The headquarters of the European Central Bank (ECB) in Frankfurt, Germany.   Picture: EPA
The headquarters of the European Central Bank (ECB) in Frankfurt, Germany. Picture: EPA

Tokyo — A deal to complete post-financial crisis capital rules for banks around the globe may be reached on Thursday, the French central bank governor said on Monday, indicating he is ready to accept a compromise.

France has been a key hold-out for completing the Basel 3 rules but people familiar with the negotiations have said the Group of Governors and Heads of Supervision (GHOS), due to meet in Frankfurt on Thursday, would not gather unless a deal had been informally agreed.

"I am confident we are about to finalise a fair and reasonable agreement at our GHOS meeting next Thursday," French central bank chief Francois Villeroy de Galhau said in a speech at a university in Tokyo.

While much of the Basel accord is already implemented and a final deal has been near several times, a deal this week would end years of effort to harmonise banking rules.

Villeroy, who is also a European Central Bank policy maker, said the key task was now to implement the deal and ensure regulation was not rolled back.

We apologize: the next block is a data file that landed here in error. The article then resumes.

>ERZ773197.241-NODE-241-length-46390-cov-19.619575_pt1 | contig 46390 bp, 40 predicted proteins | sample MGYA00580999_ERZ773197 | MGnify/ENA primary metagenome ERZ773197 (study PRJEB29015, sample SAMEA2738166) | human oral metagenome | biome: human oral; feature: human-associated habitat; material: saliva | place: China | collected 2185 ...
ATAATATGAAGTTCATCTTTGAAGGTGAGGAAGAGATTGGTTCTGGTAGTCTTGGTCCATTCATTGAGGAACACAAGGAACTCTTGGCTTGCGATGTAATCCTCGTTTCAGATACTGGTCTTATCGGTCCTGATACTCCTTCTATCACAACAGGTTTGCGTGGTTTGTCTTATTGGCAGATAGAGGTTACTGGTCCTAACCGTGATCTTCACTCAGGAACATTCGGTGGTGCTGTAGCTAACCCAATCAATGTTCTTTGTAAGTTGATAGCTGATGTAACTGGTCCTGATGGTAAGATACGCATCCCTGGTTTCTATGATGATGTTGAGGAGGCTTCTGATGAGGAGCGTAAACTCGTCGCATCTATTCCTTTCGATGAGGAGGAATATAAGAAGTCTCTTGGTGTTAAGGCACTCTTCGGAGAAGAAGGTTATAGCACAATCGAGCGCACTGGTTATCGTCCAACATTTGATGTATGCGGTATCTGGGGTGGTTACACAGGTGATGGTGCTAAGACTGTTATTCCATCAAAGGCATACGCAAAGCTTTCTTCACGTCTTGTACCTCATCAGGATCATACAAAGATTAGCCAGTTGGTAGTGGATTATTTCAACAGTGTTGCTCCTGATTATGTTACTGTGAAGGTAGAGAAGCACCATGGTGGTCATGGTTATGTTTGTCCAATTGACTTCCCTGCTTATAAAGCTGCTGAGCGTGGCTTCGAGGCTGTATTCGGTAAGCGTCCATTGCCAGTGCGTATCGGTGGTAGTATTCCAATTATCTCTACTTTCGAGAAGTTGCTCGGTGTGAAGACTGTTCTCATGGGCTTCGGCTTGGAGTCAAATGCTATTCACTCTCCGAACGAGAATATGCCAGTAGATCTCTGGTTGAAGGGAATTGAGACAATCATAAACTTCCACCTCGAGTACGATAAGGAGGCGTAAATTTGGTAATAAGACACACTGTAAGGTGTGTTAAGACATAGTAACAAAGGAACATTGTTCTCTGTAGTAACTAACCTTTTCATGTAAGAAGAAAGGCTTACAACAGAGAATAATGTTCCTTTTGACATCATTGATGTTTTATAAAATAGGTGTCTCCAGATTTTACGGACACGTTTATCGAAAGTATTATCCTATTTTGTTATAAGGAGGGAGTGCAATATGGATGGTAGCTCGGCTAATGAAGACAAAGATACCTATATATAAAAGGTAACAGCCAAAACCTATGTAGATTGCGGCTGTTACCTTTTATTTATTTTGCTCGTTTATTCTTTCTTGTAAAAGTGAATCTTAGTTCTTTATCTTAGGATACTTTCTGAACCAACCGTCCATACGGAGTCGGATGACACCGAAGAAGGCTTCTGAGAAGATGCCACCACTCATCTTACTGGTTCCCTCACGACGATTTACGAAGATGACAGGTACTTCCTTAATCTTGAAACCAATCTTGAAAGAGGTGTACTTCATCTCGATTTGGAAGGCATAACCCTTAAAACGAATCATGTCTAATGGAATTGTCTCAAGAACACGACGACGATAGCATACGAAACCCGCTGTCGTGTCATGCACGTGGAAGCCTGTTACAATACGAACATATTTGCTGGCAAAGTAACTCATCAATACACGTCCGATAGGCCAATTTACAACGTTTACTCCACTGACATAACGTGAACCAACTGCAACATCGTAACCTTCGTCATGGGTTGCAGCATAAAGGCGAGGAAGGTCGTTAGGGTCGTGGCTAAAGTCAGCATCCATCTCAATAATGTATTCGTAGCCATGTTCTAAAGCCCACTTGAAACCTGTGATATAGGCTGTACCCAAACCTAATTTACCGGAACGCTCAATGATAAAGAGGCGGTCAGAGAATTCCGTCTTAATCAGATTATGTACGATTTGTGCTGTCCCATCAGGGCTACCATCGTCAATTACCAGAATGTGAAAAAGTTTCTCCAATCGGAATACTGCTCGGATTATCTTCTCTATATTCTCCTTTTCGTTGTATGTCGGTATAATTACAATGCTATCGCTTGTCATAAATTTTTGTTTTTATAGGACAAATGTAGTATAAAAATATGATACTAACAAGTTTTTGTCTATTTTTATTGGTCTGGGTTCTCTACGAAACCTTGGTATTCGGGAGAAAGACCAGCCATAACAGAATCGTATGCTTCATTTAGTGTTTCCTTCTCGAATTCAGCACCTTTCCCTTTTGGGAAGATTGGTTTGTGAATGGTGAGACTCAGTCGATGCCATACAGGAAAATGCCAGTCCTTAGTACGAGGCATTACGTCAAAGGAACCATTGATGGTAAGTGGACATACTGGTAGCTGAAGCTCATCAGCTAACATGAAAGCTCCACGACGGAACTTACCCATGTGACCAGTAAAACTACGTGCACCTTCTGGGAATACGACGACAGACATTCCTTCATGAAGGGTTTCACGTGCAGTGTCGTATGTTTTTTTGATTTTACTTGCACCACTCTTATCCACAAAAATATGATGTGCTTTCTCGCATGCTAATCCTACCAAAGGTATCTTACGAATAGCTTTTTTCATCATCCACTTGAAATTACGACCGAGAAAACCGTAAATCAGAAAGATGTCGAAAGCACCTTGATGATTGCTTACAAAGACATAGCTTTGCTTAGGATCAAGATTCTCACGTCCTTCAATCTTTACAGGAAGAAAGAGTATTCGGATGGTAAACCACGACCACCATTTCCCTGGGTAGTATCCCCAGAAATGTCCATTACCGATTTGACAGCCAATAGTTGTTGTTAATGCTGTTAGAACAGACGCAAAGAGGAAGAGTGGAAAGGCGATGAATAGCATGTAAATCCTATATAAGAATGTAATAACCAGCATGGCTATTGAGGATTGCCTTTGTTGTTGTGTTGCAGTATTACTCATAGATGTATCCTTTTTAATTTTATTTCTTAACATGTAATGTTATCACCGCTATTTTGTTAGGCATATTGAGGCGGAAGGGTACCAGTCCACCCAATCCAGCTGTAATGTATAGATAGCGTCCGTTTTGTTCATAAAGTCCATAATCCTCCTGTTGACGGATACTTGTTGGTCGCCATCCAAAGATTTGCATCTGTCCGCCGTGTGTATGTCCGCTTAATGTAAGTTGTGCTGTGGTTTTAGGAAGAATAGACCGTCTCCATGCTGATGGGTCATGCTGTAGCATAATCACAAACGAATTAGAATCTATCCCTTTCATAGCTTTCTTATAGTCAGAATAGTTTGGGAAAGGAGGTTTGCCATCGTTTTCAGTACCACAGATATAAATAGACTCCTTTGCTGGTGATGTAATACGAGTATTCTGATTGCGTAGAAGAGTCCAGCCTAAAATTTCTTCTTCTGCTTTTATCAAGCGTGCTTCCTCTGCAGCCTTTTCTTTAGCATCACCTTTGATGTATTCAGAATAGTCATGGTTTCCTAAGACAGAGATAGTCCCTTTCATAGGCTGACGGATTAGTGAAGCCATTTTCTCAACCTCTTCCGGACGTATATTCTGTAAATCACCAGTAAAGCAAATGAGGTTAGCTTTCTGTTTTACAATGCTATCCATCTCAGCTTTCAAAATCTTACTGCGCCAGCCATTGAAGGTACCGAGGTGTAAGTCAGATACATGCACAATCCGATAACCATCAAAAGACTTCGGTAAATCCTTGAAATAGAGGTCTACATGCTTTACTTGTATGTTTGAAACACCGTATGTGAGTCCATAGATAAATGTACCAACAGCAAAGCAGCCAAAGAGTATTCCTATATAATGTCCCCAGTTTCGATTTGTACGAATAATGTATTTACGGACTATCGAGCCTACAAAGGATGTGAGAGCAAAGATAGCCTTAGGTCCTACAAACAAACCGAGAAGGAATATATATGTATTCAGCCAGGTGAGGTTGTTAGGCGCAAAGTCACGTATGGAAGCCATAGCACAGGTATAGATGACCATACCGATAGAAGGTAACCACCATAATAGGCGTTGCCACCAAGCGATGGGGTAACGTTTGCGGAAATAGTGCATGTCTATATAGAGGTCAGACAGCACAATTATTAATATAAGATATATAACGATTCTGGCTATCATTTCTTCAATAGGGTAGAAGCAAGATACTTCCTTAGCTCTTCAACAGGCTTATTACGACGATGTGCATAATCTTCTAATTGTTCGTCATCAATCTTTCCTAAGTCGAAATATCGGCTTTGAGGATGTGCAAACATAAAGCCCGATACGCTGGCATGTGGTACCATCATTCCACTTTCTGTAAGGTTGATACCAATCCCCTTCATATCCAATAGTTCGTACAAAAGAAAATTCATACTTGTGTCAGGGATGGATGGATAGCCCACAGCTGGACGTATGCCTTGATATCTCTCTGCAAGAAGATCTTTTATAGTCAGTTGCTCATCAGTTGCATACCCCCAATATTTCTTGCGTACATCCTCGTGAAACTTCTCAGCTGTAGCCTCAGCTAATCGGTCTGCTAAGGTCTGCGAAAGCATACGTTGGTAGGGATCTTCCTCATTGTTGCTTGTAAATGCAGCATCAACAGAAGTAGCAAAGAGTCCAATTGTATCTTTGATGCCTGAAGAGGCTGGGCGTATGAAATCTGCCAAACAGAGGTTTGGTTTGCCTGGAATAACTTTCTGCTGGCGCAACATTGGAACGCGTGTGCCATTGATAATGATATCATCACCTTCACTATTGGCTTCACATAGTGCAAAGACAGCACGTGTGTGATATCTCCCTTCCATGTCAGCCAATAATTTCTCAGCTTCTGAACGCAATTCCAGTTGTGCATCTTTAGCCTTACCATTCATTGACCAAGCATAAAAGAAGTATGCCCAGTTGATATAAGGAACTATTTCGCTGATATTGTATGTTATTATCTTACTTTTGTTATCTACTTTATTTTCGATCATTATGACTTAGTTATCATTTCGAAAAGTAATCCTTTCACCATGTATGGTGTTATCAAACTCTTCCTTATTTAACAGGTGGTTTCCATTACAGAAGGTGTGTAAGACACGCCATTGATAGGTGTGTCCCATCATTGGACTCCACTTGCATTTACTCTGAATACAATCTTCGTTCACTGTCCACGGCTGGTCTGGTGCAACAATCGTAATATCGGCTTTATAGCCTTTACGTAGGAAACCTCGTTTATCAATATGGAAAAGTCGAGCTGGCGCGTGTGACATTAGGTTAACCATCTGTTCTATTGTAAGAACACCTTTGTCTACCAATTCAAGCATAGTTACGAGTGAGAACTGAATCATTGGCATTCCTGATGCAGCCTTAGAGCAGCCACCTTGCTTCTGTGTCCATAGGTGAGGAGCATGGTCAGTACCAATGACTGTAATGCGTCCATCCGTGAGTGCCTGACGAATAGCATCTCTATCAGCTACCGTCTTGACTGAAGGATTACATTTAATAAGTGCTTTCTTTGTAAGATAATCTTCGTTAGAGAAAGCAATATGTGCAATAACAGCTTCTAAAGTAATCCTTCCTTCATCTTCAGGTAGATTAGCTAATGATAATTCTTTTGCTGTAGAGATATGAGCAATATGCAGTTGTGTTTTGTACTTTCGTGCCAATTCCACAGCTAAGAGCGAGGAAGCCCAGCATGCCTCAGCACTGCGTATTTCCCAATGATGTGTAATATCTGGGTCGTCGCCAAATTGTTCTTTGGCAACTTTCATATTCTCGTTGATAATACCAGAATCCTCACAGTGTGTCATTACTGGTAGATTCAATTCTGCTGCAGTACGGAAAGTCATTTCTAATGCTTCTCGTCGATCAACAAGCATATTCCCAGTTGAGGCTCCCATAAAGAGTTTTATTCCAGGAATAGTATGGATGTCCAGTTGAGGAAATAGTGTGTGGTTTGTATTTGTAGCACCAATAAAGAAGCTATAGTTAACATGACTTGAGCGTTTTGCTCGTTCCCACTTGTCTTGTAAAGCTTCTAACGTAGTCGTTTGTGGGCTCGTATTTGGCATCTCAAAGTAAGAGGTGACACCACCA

"Unilateral deregulation would be nothing less than a lose-lose scenario with serious consequences for the stability of the global financial system — we would be paving the way for the next financial crisis — as well as the competitive landscape for US, Japanese and European banks," he said.

This week’s compromise is expected to be about the so-called "output floor", which limits the extent to which a bank’s capital requirements based on its own risk model can diverge from how they would be calculated under a more conservative model set by regulators.

France and a few others were unhappy with the deal but sources familiar with the discussion said that a long phase-in period would be accepted to soothe their concerns.

Villeroy said increasing protectionism was a top risk to global trade.

"We, Europeans and Japanese, shoulder-to-shoulder with Canada and others elsewhere, must resolutely defend international economic relations based on commonly respected rules and multilateral institutions," he said.

Reuters

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